Garden Club of Denver has sponsored many collaborative educational programs held at the Botanic Gardens. Among them in more recent years:
-In 2011, we held a Garden Club of America Juried Flower Show; the Gardens put its facilities and staff at our disposal for the show and a luncheon featuring well known White House flower arranger and author Nancy Clarke- these events were open to the public; -in 2013, Dr. Eric Haskell gave a presentation on Vaux le Vicomte, France, open to the public; -in 2017, we invited our fellow GCA Broadmoor Club members to a presentation by Larry Vickerman on the transformation of the Gardens’ Chatfield location;
-2018 saw us sponsor several lectures at the Gardens:
-Mike Bone, DBG Horticulturist spoke on the Steppe Garden and gave us a tour of it; -Peter Hatch, of the Thomas Jefferson Foundation at Monticello, had an overflow audience for his talk;
-Michael Forsberg likewise delighted the audience in Mitchell Hall with his stunning photographs and lecture on place, rivers and wildlife;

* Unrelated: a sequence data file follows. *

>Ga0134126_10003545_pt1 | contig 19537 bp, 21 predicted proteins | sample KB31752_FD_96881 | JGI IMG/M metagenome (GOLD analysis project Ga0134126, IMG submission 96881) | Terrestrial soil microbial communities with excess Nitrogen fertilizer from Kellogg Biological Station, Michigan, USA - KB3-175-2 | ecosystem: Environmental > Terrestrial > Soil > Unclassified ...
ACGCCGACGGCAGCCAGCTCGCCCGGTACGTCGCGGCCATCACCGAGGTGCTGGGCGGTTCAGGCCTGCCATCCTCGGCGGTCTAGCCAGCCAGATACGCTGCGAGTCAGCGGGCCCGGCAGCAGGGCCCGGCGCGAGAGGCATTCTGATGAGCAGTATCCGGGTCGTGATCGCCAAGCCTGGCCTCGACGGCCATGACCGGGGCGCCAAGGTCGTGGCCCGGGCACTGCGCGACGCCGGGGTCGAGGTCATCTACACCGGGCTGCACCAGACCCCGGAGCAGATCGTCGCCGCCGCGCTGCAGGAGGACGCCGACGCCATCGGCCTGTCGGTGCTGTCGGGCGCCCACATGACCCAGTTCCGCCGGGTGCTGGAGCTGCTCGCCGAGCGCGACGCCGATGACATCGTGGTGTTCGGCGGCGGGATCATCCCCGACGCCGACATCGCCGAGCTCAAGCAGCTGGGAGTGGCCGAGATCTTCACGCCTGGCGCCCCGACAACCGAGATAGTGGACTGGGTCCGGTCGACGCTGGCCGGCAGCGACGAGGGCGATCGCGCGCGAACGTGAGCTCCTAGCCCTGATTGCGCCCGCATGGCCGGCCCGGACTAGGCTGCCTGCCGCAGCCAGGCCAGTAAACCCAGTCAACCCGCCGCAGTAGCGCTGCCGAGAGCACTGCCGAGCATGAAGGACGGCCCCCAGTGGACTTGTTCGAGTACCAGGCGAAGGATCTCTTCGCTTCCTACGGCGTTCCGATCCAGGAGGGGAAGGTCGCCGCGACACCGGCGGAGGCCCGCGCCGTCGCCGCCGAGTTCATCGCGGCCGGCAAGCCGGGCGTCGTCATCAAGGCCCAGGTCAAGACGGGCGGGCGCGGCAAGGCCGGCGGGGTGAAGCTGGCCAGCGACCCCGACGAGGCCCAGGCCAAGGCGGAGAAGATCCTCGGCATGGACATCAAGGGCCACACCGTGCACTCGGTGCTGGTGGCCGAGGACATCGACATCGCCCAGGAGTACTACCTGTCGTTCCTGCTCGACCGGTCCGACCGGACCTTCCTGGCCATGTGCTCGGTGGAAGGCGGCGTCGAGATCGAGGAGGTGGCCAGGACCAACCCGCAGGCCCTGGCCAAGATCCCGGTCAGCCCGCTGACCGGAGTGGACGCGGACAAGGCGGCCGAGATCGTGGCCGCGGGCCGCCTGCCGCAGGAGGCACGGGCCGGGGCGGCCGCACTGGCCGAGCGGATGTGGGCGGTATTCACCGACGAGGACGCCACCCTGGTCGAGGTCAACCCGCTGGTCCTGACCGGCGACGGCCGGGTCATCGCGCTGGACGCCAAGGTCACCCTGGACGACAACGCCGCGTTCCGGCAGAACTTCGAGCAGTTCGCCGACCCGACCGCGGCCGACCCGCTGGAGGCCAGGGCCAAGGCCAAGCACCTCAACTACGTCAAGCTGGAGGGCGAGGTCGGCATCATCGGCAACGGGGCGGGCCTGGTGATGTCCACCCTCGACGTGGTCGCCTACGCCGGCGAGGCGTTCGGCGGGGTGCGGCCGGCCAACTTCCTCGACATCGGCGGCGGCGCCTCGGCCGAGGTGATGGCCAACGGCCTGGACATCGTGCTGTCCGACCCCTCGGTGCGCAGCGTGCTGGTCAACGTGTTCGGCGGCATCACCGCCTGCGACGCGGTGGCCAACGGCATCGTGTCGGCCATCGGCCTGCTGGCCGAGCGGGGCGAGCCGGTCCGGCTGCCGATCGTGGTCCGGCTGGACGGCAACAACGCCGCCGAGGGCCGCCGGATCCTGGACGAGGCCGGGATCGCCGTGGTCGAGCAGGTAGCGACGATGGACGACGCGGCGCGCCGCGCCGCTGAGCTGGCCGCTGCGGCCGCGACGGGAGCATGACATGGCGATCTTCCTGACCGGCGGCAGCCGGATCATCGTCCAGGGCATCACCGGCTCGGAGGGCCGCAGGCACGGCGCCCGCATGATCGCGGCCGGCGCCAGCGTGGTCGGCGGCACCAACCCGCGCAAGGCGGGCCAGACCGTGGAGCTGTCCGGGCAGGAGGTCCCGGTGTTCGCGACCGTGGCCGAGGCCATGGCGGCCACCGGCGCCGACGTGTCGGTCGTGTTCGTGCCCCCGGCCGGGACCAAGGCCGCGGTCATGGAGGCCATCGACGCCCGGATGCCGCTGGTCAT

– “Herbal Allies: Plants for Guidance, Wisdom and Protection” by Blake Burger, DBG Horticulturalist, inspired us; -DBG generously hosted tours. lectures and cocktails for the September 2018 visit of the GCA Conservation Study Group; we were able to give honoraria to speakers plus $1000 to the Gardens though this was paltry compared to the incredible support they gave us; -This month of September 2019, we host the GCA Shirley Meniece Horticulture Conference at the Gardens, bringing 250 attendees from around the country; it could not be accomplished without the extraordinary help of DBG.